“In carving fresh, green wood for spoons I hope that the reader will discover trees; I hope they will discover that carving with basic edge tools, the knife and the axe, is a beautiful thing. This book will suggest that spoons are really sculptural forms, with complex angles and facets requiring both measured and instinctive cuts — and often illusions of perspective — and that spoons are as subtle, varied and valid as any other type of sculpture.”
— Barn the Spoon, Spōn: A Guide to Spoon Carving and the New Wood Culture
One of the joys of Greenwood Fest was meeting Barn the Spoon. You’ll never meet a more authentic guy. Barn has lived a fascinating life and approaches spoon carving with a great deal of thought and sensitivity. Barn’s story, philosophy, and practical tutelage can all be found in his book, Spōn. Spōn is the ancient Anglo-Saxon word for a chip of wood.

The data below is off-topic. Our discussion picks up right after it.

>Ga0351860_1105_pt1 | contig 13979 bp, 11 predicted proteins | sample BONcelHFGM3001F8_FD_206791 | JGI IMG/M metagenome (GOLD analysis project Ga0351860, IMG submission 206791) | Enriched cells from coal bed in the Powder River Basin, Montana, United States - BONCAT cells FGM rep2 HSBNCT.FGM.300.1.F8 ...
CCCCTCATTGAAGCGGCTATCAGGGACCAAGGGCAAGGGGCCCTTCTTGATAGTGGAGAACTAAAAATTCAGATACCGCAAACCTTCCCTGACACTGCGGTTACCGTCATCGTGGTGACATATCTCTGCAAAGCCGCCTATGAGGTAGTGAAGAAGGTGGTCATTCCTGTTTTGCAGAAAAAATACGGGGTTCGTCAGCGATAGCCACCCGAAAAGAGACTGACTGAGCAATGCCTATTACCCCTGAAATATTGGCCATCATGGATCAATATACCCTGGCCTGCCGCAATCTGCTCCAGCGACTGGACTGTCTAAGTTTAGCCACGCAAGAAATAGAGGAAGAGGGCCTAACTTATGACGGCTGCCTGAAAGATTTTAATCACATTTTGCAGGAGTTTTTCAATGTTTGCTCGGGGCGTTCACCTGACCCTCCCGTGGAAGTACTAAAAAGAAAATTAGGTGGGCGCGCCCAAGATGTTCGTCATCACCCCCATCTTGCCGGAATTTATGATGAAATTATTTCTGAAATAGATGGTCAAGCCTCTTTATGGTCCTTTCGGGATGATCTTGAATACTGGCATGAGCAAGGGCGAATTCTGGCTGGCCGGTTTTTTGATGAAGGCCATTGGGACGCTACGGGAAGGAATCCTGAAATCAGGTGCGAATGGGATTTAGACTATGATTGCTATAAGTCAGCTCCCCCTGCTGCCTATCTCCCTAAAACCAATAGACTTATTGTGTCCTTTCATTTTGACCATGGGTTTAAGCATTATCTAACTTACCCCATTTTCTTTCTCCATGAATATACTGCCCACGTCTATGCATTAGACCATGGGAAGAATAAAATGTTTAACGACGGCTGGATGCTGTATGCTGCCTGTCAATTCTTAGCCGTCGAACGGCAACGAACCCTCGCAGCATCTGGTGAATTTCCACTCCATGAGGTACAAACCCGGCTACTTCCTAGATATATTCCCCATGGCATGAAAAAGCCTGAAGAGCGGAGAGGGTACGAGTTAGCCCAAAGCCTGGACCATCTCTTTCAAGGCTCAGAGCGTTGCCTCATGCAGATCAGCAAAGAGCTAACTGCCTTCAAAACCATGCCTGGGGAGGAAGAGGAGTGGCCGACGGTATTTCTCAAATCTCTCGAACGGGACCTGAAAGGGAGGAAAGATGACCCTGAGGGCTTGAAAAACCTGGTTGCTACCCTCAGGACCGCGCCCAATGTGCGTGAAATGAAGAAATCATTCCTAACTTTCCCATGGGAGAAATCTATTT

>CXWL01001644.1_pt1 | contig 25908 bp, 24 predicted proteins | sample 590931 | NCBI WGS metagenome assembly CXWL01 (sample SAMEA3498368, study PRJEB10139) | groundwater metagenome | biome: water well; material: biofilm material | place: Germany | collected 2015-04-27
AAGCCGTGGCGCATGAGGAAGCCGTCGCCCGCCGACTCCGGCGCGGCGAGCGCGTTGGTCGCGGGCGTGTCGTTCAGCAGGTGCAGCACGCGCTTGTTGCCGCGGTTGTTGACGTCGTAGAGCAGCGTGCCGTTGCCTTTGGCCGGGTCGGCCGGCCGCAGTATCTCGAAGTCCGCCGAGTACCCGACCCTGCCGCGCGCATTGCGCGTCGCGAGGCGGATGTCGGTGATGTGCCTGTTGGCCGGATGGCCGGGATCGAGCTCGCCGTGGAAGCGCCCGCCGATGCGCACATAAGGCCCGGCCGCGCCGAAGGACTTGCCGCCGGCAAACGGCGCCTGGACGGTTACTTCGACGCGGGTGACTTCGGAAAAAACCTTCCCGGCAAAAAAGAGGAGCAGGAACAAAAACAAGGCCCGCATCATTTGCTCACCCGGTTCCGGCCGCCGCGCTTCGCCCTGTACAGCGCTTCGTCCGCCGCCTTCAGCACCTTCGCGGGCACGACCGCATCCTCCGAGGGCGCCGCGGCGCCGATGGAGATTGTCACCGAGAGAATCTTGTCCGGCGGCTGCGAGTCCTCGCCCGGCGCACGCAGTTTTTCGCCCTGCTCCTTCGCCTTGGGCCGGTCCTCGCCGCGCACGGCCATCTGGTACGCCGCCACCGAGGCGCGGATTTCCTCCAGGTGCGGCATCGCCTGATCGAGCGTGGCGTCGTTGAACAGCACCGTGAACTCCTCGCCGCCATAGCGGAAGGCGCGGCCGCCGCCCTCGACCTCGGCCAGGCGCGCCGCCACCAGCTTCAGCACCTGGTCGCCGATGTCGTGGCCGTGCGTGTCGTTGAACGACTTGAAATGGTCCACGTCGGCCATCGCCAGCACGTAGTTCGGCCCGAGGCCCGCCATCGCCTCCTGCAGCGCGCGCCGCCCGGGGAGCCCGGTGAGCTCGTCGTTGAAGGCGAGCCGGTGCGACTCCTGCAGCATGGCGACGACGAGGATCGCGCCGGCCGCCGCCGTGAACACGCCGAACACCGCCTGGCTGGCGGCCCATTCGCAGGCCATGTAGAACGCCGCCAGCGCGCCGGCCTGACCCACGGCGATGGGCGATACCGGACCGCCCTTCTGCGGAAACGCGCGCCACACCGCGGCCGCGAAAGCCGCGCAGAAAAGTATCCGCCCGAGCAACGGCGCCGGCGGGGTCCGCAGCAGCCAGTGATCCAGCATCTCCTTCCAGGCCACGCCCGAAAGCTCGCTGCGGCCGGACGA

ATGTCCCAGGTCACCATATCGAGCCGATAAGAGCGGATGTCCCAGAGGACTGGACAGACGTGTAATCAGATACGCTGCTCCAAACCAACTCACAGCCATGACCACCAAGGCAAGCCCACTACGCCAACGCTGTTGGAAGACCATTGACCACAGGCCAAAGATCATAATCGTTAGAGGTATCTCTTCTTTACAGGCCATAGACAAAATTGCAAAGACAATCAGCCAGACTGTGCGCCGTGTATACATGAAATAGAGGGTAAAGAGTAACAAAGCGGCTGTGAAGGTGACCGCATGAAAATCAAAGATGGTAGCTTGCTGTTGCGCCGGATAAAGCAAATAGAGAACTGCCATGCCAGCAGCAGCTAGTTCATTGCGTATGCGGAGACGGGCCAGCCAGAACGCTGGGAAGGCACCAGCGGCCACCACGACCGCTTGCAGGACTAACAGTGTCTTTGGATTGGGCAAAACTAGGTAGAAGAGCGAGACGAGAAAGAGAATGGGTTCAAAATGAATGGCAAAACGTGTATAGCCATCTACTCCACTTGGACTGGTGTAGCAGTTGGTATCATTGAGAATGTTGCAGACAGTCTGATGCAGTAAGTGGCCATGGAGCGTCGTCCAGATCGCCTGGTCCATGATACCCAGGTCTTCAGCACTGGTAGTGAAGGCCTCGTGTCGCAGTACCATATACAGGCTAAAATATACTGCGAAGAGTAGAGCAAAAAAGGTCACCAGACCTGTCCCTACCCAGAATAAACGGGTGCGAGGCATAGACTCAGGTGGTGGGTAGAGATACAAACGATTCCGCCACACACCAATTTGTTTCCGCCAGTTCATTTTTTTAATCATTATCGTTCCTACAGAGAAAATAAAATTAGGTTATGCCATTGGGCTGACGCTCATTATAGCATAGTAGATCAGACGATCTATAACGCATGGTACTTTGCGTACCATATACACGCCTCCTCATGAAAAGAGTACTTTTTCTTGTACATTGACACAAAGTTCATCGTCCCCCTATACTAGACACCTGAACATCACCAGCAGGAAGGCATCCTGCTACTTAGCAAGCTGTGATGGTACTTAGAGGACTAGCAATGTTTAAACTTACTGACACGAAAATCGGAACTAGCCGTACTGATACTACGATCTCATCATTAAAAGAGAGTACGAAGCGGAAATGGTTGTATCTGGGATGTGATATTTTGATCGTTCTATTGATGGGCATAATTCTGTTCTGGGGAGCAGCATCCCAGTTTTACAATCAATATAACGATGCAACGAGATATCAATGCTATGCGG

The book takes the reader through the philosophical side of working from nature, through the tools, grasps, and procedures of making a spoon, and on through sixteen designs of spoons to carve. It will help anyone, carver or not, to develop an appreciation for the subtle beauty of these little utilitarian sculptures.
While on a trip with my family last week, I took some time away from bowls, but was still able to take a couple knives and some roughed-out blanks and get in some spoon carving.
No workbench or heavy tools required — very peaceful, calming work. At a relatively small scale, it is fun to play around with designs and subtle differences in form.
After a few more touches here and there, these will be ready to take a swim in some flax-seed oil.
Then the real journey begins. As Barn writes, “This deep sense you get is almost analogous to listening to a song, where the effect may not be that obvious to begin with but, when meeting it every day, a feeling builds up over time.”